2. Connect PWM pin 6 of arduino to the base of mosfet.

3. Positive terminal of battery to drain of mosfet and negative to p-terminal of schottky diode.

4. From p-terminal of schottky diode, connect load (motor) in series with inductor to source terminal of mosfet.

5. Now connect n-terminal of schottky diode to source terminal of mosfet.

6. Connect 47uf capacitor across motor.

7. At last connect ground pin of arduino to the source terminal of mosfet.

Purpose of mosfet:

Mosfet is used to switch the input voltage at high frequency and to provide high current with less dissipation of heat.

Purpose of arduino:

For high switching speed of mosfet (at frequency 65 KHz approx.)

Purpose of inductor:

If this circuit is run without connecting an inductor, then there are high chances of damaging the mosfet due to high voltage spikes on terminal of mosfet.



To prevent mosfet from these high voltage spikes it is connected as shown in figure since when mosfet is on it stores energy and when mosfet is off it give away this stored energy to the motor.

Purpose of schottky diode:

Assume schottky diode is not connected in circuit. In this case when mosfet is switched off inductor releases its energy to load or motor which have very slight effect on load because there is incomplete loop for current to flow. Thus schottky diode completes the loop for current to flow. Now a normal diode is not connected here because schottky diode have low forward voltage drop.Purpose of led:
to indicate step down voltage across load.

Purpose of potentiometer:


Potentiometer gives analog value to arduino (based on the position of wiper terminal) according to which pwm voltage is received by gate terminal of mosfet from PWM pin 6 of Arduino. This value ultimately controls the output voltage across load.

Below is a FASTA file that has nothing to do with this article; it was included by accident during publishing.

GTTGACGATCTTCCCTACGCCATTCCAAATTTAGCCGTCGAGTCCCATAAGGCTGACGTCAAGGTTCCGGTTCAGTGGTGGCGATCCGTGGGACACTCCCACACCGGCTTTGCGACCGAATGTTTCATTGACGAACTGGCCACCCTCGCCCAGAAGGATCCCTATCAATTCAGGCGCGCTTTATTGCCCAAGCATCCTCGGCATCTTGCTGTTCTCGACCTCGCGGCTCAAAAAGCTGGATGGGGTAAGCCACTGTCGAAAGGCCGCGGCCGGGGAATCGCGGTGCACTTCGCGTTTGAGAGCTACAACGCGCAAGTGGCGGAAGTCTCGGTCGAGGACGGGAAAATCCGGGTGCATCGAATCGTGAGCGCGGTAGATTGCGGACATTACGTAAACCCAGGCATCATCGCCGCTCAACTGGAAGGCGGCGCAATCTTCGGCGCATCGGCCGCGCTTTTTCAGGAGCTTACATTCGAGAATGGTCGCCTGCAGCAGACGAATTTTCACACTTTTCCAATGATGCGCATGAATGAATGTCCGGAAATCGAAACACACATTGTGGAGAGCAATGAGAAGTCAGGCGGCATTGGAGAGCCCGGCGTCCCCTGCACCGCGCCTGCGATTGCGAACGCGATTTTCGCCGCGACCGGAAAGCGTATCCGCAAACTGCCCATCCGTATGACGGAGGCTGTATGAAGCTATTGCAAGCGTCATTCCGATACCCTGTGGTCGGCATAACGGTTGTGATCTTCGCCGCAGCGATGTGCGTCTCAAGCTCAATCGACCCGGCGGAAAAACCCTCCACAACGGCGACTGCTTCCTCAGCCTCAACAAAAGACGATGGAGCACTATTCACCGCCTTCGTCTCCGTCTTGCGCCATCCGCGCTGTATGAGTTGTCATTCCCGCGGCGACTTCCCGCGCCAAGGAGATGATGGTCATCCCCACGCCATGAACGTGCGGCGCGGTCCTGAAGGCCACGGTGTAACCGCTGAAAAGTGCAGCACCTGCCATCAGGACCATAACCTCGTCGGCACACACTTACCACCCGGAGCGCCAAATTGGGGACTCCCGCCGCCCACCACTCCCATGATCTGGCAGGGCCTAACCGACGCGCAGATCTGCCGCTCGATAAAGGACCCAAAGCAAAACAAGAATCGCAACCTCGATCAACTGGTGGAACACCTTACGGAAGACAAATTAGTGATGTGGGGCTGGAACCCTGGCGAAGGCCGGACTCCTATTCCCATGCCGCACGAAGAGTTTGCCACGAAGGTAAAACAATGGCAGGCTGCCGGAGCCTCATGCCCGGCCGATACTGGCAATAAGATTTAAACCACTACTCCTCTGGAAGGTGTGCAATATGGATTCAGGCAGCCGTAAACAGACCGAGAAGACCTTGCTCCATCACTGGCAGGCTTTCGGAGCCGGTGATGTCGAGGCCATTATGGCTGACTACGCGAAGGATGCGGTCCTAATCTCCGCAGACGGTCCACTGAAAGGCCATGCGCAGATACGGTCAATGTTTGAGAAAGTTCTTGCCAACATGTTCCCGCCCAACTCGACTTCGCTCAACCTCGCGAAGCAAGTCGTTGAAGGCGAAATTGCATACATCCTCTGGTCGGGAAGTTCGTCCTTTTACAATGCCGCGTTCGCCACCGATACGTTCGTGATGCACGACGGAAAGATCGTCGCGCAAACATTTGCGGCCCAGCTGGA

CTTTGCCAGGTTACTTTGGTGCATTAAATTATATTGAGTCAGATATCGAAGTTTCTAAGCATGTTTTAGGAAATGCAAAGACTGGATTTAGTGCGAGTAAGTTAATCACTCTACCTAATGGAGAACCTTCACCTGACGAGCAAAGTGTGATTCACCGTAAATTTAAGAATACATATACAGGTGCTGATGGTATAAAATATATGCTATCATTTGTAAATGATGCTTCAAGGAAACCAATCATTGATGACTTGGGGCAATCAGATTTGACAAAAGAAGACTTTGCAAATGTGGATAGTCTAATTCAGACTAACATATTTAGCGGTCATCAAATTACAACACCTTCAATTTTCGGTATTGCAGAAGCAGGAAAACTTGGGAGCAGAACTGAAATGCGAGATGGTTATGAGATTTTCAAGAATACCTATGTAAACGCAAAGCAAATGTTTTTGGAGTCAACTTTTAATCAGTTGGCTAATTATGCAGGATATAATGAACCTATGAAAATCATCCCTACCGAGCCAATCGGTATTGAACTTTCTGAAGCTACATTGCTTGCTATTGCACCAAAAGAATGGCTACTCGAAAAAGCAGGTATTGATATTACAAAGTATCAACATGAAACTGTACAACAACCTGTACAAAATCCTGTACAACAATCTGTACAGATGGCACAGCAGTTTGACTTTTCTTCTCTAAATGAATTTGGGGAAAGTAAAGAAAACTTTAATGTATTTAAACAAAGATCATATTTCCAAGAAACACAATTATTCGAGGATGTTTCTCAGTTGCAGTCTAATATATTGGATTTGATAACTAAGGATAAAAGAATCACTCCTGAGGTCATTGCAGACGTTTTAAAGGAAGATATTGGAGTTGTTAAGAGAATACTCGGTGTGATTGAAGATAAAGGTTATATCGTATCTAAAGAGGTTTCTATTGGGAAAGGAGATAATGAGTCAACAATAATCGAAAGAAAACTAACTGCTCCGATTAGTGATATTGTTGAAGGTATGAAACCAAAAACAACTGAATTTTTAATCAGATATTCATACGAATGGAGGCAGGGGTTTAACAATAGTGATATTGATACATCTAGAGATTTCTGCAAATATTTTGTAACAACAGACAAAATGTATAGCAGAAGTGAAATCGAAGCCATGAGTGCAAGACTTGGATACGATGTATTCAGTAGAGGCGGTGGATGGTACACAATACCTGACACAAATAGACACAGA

Why resistor is connected between gate and source?

Even small amount of noise can turn on the mosfet. Hence a pull down resistor is connected between gate and ground i.e. source.

Program Code


Burn this code to arduino:
int m ; // initialize variable m
int n ; // initialize variable n
void setup()
{
pinMode(6,OUTPUT) ; // set pwm pin 6 as output pin
pinMode(A1,INPUT) ; // set analog pin as input pin
TCCR0B = TCCR0B & B11111000 | B00000001 ; // for PWM frequency of 62.5 KHz on pin 6( explained under code section)
Serial.begin(9600) ; // begin serial communication
}
void loop()
{
m= analogRead(A1) ;// read voltage value from pin A1 at which pot. wiper terminal is connected
n= map(m,0,1023,0,255) ; // map this ip value betwenn 0 and 255
analogWrite(6,n) ; // write mapped value on pin 6
Serial.print(" PWM Value ") ;
Serial.println(n) ;
}

CODE EXPLANATION


1. Variable x is voltage value received from pin A1 at which pot’s wiper terminal is connected.

2. Variable y is assigned the mapped value which is between 0 and 255.

3. **as already explained in above section for circuit like buck or boost converter, one need high frequency PWM source (in the range of tens of KHZ) because MOSFET need high frequency for perfect switching and high frequency input decreases the value or size of circuit components like inductor and capacitor.


Thus we are going to use this simple code to generate pwm voltage of approx. 65 kHz frequency:TCCR0B = TCCR0B & B11111000 | B00000001 ; // for PWM frequency of 62.5 KHz on pin 6

How it Works:

Since Potentiometer gives analog value to arduino (based on the position of wiper terminal), this determines pwm voltage value received by gate terminal of mosfet from PWM pin 6 of Arduino.

And this value ultimately controls the output voltage across load.
When mosfet is on inductor stores energy and when it switches off this stored energy is released to the load i.e. motor in this case.

And because this process takes place at very high frequency we get a step down D.C voltage across motor which depends on the wiper terminal’s position as mosfet is a voltage dependent device.

Prototype Images:







Video Clip of the above Explained Buck Converter Circuit using Arduino